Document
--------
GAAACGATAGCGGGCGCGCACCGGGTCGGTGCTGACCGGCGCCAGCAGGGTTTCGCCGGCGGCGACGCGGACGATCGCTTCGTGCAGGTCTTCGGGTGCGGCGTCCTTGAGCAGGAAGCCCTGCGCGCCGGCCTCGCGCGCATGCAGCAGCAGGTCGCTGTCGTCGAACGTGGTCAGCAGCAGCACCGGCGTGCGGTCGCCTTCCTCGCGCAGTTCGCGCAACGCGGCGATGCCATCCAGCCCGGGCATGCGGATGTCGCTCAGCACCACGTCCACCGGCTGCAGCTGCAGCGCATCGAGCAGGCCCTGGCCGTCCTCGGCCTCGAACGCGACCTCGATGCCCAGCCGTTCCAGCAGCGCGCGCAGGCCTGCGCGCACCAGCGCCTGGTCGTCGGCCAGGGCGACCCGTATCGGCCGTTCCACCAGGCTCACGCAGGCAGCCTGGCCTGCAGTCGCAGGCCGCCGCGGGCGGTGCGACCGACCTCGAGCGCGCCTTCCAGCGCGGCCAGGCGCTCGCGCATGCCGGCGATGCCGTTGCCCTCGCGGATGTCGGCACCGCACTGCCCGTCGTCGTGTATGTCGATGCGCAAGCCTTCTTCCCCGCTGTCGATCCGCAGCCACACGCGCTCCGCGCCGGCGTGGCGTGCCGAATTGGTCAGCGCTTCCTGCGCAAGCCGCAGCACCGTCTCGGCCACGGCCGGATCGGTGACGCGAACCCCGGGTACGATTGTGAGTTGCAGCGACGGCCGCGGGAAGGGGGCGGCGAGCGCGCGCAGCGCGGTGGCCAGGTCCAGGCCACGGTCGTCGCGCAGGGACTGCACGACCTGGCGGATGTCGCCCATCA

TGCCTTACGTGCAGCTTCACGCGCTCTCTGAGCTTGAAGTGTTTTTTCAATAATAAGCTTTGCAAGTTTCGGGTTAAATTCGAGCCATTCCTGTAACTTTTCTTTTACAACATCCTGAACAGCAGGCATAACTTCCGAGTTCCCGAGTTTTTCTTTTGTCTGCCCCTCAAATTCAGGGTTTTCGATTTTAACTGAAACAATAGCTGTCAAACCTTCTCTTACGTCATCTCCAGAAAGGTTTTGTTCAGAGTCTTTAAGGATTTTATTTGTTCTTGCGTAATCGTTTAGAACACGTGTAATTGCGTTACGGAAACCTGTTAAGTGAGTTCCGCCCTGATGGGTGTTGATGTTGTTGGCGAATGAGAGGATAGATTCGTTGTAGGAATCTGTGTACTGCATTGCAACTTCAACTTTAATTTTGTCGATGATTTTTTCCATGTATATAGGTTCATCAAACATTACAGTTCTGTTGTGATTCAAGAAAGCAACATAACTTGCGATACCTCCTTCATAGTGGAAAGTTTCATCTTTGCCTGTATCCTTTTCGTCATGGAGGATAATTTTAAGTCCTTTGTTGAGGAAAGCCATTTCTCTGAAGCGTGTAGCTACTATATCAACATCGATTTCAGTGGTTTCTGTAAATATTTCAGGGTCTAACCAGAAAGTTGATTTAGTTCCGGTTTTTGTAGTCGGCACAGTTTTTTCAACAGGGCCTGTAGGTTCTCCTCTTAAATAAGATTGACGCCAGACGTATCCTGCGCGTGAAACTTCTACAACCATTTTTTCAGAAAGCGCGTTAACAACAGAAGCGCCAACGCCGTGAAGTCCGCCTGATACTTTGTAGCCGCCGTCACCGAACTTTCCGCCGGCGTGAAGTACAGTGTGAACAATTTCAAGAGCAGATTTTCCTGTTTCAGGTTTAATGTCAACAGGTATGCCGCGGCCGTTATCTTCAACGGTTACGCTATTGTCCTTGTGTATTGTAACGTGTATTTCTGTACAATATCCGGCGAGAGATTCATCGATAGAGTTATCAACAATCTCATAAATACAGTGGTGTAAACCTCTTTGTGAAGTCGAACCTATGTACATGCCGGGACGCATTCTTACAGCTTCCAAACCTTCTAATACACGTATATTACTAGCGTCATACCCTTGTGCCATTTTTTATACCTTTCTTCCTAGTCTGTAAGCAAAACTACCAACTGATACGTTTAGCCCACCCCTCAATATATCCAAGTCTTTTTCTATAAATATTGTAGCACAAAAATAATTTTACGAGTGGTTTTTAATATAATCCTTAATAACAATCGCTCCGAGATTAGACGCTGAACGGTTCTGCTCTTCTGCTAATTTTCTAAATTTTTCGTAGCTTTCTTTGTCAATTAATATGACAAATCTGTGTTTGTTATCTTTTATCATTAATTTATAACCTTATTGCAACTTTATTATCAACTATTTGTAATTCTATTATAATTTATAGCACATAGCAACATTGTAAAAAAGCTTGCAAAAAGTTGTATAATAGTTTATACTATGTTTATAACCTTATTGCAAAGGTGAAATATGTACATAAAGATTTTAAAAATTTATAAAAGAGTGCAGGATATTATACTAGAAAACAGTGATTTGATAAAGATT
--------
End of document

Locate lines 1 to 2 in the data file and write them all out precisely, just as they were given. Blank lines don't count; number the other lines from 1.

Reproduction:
GAAACGATAGCGGGCGCGCACCGGGTCGGTGCTGACCGGCGCCAGCAGGGTTTCGCCGGCGGCGACGCGGACGATCGCTTCGTGCAGGTCTTCGGGTGCGGCGTCCTTGAGCAGGAAGCCCTGCGCGCCGGCCTCGCGCGCATGCAGCAGCAGGTCGCTGTCGTCGAACGTGGTCAGCAGCAGCACCGGCGTGCGGTCGCCTTCCTCGCGCAGTTCGCGCAACGCGGCGATGCCATCCAGCCCGGGCATGCGGATGTCGCTCAGCACCACGTCCACCGGCTGCAGCTGCAGCGCATCGAGCAGGCCCTGGCCGTCCTCGGCCTCGAACGCGACCTCGATGCCCAGCCGTTCCAGCAGCGCGCGCAGGCCTGCGCGCACCAGCGCCTGGTCGTCGGCCAGGGCGACCCGTATCGGCCGTTCCACCAGGCTCACGCAGGCAGCCTGGCCTGCAGTCGCAGGCCGCCGCGGGCGGTGCGACCGACCTCGAGCGCGCCTTCCAGCGCGGCCAGGCGCTCGCGCATGCCGGCGATGCCGTTGCCCTCGCGGATGTCGGCACCGCACTGCCCGTCGTCGTGTATGTCGATGCGCAAGCCTTCTTCCCCGCTGTCGATCCGCAGCCACACGCGCTCCGCGCCGGCGTGGCGTGCCGAATTGGTCAGCGCTTCCTGCGCAAGCCGCAGCACCGTCTCGGCCACGGCCGGATCGGTGACGCGAACCCCGGGTACGATTGTGAGTTGCAGCGACGGCCGCGGGAAGGGGGCGGCGAGCGCGCGCAGCGCGGTGGCCAGGTCCAGGCCACGGTCGTCGCGCAGGGACTGCACGACCTGGCGGATGTCGCCCATCA

TGCCTTACGTGCAGCTTCACGCGCTCTCTGAGCTTGAAGTGTTTTTTCAATAATAAGCTTTGCAAGTTTCGGGTTAAATTCGAGCCATTCCTGTAACTTTTCTTTTACAACATCCTGAACAGCAGGCATAACTTCCGAGTTCCCGAGTTTTTCTTTTGTCTGCCCCTCAAATTCAGGGTTTTCGATTTTAACTGAAACAATAGCTGTCAAACCTTCTCTTACGTCATCTCCAGAAAGGTTTTGTTCAGAGTCTTTAAGGATTTTATTTGTTCTTGCGTAATCGTTTAGAACACGTGTAATTGCGTTACGGAAACCTGTTAAGTGAGTTCCGCCCTGATGGGTGTTGATGTTGTTGGCGAATGAGAGGATAGATTCGTTGTAGGAATCTGTGTACTGCATTGCAACTTCAACTTTAATTTTGTCGATGATTTTTTCCATGTATATAGGTTCATCAAACATTACAGTTCTGTTGTGATTCAAGAAAGCAACATAACTTGCGATACCTCCTTCATAGTGGAAAGTTTCATCTTTGCCTGTATCCTTTTCGTCATGGAGGATAATTTTAAGTCCTTTGTTGAGGAAAGCCATTTCTCTGAAGCGTGTAGCTACTATATCAACATCGATTTCAGTGGTTTCTGTAAATATTTCAGGGTCTAACCAGAAAGTTGATTTAGTTCCGGTTTTTGTAGTCGGCACAGTTTTTTCAACAGGGCCTGTAGGTTCTCCTCTTAAATAAGATTGACGCCAGACGTATCCTGCGCGTGAAACTTCTACAACCATTTTTTCAGAAAGCGCGTTAACAACAGAAGCGCCAACGCCGTGAAGTCCGCCTGATACTTTGTAGCCGCCGTCACCGAACTTTCCGCCGGCGTGAAGTACAGTGTGAACAATTTCAAGAGCAGATTTTCCTGTTTCAGGTTTAATGTCAACAGGTATGCCGCGGCCGTTATCTTCAACGGTTACGCTATTGTCCTTGTGTATTGTAACGTGTATTTCTGTACAATATCCGGCGAGAGATTCATCGATAGAGTTATCAACAATCTCATAAATACAGTGGTGTAAACCTCTTTGTGAAGTCGAACCTATGTACATGCCGGGACGCATTCTTACAGCTTCCAAACCTTCTAATACACGTATATTACTAGCGTCATACCCTTGTGCCATTTTTTATACCTTTCTTCCTAGTCTGTAAGCAAAACTACCAACTGATACGTTTAGCCCACCCCTCAATATATCCAAGTCTTTTTCTATAAATATTGTAGCACAAAAATAATTTTACGAGTGGTTTTTAATATAATCCTTAATAACAATCGCTCCGAGATTAGACGCTGAACGGTTCTGCTCTTCTGCTAATTTTCTAAATTTTTCGTAGCTTTCTTTGTCAATTAATATGACAAATCTGTGTTTGTTATCTTTTATCATTAATTTATAACCTTATTGCAACTTTATTATCAACTATTTGTAATTCTATTATAATTTATAGCACATAGCAACATTGTAAAAAAGCTTGCAAAAAGTTGTATAATAGTTTATACTATGTTTATAACCTTATTGCAAAGGTGAAATATGTACATAAAGATTTTAAAAATTTATAAAAGAGTGCAGGATATTATACTAGAAAACAGTGATTTGATAAAGATT